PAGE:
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Comment: Re:How long until every stream links to Amazon? (Score 1) 59

by subanark (#47756599) Attached to: Amazon To Buy Twitch For $970 Million

>Bets on how long until that become a link straight to Amazon to buy said game, and how long until streamers become Amazon affiliates and start getting money for driving people to buy their games off Amazon?
For 1, it could easily happen. For 2, already happening. I see lots of streams put buy links to Amazon in their channel description.
IMDB (owned by Amazon) doesn't have buy links on their site from movies (at least none I could see), but it does have a stream on Amazon Prime.

>Because that's the only angle I can see Amazon having here: trying to get gamers to grab games off Amazon. (And they do sell digital game downloads, so they do compete with things like Steam.)
Buying games has a really small profit margin. Twitch allows Amazon to expand further into the gaming market itself. As for #2, you are right, but just to make things clear: a lot of games you buy from Amazon include a Steam key. Steam doesn't really use vendor lock in. You are free to generate an unlimited number of steam keys for your product at no cost, and sell those keys though any channel you want.

Disclaimer: I am an Amazon employee. Everything I said here is my own opinion, and guesswork. I do not work for the gaming division of Amazon, nor do I have insights into what they do.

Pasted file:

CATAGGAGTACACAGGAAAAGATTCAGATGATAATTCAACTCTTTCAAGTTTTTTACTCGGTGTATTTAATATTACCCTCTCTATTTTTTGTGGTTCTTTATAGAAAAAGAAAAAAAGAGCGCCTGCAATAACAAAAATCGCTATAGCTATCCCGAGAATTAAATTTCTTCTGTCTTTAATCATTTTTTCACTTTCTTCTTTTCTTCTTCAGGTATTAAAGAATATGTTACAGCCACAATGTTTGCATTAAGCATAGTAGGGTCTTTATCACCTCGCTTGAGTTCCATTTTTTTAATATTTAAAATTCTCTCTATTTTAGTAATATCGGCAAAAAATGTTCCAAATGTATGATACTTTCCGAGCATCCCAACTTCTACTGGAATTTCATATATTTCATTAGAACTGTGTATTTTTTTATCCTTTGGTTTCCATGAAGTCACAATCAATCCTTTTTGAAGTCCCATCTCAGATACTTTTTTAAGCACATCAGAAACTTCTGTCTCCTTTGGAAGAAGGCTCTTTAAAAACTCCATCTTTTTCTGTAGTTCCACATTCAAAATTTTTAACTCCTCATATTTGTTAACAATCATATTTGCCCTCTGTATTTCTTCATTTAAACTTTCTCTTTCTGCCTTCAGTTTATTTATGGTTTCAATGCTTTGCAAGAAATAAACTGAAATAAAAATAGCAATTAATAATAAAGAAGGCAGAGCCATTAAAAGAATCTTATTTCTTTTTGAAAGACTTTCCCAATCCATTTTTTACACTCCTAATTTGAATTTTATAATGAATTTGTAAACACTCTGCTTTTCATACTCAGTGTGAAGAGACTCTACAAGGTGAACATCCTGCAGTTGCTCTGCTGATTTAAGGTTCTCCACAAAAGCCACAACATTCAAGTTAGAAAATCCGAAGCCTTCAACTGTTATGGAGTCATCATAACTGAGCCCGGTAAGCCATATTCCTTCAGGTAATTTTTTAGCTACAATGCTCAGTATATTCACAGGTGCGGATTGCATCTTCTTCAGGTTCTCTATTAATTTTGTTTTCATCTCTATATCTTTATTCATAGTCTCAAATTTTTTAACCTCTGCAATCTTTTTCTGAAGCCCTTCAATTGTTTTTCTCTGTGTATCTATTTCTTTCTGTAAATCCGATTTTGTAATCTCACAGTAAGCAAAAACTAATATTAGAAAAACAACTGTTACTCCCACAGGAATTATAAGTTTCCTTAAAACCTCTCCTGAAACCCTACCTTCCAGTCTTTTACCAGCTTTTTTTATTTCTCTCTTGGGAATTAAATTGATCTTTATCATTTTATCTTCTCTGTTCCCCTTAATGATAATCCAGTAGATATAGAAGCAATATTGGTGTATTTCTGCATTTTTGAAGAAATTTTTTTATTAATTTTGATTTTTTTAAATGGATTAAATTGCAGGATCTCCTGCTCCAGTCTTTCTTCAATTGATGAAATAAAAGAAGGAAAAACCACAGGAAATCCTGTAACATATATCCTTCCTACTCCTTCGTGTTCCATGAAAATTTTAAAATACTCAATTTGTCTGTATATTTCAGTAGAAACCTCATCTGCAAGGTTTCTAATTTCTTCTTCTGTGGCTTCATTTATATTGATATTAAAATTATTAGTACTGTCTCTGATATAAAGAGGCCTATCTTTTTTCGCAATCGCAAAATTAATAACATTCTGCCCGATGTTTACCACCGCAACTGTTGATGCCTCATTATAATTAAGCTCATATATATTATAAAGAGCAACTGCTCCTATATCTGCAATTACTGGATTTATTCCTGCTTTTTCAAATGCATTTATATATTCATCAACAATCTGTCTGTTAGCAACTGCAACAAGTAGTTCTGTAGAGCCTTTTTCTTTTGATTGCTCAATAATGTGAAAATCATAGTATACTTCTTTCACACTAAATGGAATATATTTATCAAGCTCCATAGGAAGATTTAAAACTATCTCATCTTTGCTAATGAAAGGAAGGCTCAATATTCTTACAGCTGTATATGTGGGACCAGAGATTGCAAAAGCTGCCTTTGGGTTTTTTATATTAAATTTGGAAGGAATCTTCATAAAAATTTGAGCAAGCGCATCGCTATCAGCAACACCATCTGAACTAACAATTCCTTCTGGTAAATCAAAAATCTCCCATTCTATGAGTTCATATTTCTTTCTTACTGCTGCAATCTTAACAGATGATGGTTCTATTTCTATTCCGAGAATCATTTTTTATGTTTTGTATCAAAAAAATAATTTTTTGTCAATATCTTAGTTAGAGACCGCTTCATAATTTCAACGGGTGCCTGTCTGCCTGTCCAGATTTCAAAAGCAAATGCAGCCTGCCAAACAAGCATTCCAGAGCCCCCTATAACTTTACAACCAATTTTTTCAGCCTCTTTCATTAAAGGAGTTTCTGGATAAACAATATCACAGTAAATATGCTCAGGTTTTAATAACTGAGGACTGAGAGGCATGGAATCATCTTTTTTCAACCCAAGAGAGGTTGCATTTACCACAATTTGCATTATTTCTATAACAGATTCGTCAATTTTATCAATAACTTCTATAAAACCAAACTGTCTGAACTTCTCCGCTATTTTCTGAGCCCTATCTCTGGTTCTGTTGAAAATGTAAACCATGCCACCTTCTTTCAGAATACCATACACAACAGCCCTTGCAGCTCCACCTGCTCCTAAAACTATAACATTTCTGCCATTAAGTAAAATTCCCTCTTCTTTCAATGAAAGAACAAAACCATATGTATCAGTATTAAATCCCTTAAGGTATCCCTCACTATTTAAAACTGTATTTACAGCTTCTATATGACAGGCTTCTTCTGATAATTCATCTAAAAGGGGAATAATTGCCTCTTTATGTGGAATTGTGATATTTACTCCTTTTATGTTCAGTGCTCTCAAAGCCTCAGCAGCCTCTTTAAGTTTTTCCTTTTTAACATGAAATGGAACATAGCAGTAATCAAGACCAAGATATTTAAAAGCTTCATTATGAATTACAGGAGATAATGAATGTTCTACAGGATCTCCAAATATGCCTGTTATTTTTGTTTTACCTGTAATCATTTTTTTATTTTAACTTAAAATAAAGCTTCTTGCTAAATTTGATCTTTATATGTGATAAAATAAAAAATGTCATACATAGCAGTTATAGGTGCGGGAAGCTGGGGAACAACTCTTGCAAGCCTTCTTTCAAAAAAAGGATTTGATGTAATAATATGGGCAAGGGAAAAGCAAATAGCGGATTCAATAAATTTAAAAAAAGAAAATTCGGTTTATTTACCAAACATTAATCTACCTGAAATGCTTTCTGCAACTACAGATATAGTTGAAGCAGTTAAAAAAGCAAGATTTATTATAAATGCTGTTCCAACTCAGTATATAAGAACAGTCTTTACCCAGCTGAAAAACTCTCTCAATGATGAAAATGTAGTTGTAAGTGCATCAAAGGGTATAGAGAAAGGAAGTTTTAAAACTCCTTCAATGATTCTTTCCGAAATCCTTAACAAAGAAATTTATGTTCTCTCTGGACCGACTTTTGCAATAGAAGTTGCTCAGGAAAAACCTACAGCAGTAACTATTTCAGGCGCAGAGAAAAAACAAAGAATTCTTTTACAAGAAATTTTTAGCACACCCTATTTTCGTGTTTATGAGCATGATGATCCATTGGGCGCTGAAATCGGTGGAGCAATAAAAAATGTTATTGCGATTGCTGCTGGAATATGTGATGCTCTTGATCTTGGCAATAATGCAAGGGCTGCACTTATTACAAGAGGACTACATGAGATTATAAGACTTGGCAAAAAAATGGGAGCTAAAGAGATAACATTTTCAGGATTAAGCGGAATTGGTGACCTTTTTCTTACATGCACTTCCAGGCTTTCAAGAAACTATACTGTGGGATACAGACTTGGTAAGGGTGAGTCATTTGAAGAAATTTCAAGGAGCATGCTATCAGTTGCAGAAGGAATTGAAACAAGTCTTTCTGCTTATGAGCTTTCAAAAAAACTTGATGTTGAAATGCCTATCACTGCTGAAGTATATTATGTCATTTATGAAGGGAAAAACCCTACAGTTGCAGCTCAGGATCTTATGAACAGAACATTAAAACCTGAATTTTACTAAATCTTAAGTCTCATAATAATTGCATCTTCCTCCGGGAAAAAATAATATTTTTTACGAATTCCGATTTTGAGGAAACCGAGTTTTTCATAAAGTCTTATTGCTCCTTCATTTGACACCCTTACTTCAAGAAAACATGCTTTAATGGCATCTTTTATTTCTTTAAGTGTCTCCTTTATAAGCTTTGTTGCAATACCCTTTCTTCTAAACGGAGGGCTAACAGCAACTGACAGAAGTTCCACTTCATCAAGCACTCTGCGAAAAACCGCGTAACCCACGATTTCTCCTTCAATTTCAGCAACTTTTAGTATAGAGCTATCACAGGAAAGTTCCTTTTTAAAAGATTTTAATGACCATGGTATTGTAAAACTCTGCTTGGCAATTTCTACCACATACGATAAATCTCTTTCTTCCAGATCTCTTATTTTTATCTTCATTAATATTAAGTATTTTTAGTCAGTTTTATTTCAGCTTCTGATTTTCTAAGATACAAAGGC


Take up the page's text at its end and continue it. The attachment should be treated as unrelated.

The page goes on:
Comment: Even versions of Windows the good ones? (Score 0) 346

by subanark (#47451339) Attached to: Leaked Build of Windows 9 Shows Start Menu Return

So, basically it is:
Even versions: try out new stuff. See what people like, and what they don't
Odd versions: remove the stuff that people didn't like, polish everything else.

Windows 1 & 2: Too young, didn't use
Windows 3: Lots of people used this. A good UI over DOS
Windows 4: Noooooo... can't play my games :(
Windows 5: Yes... it works, its great, it gets attacked my malware, but I'll just reinstall
Windows 6: WTF is this shit. Sooo slow. And the "security enhancements" just suck to work around.
Windows 7: Well it isn't as slow anymore, and it isn't as vulnerable to malware.
Windows 8: Where's my start menu? Do you think I'm some kind of kid with this interface?
Windows 9: The future will be better tomorrow (quote from Dan Quayle).

Comment: Let's reword this a bit... (Score 1) 86

Game X is coming out soon.
Company Y is going to sell the game.
In order to provide incentive, they mod the game to provide some extra content.
Since moding is expensive for Company Y to do, they outsource it to the makers of Game X who know the game better,

So, what is evil in this scenario (select all that apply)?
A. Company Y shouldn't bundle stuff it sells.
B. Game X makers should provide the mod kit to everyone.
C. Game X makers should prohibit their product from being bundled.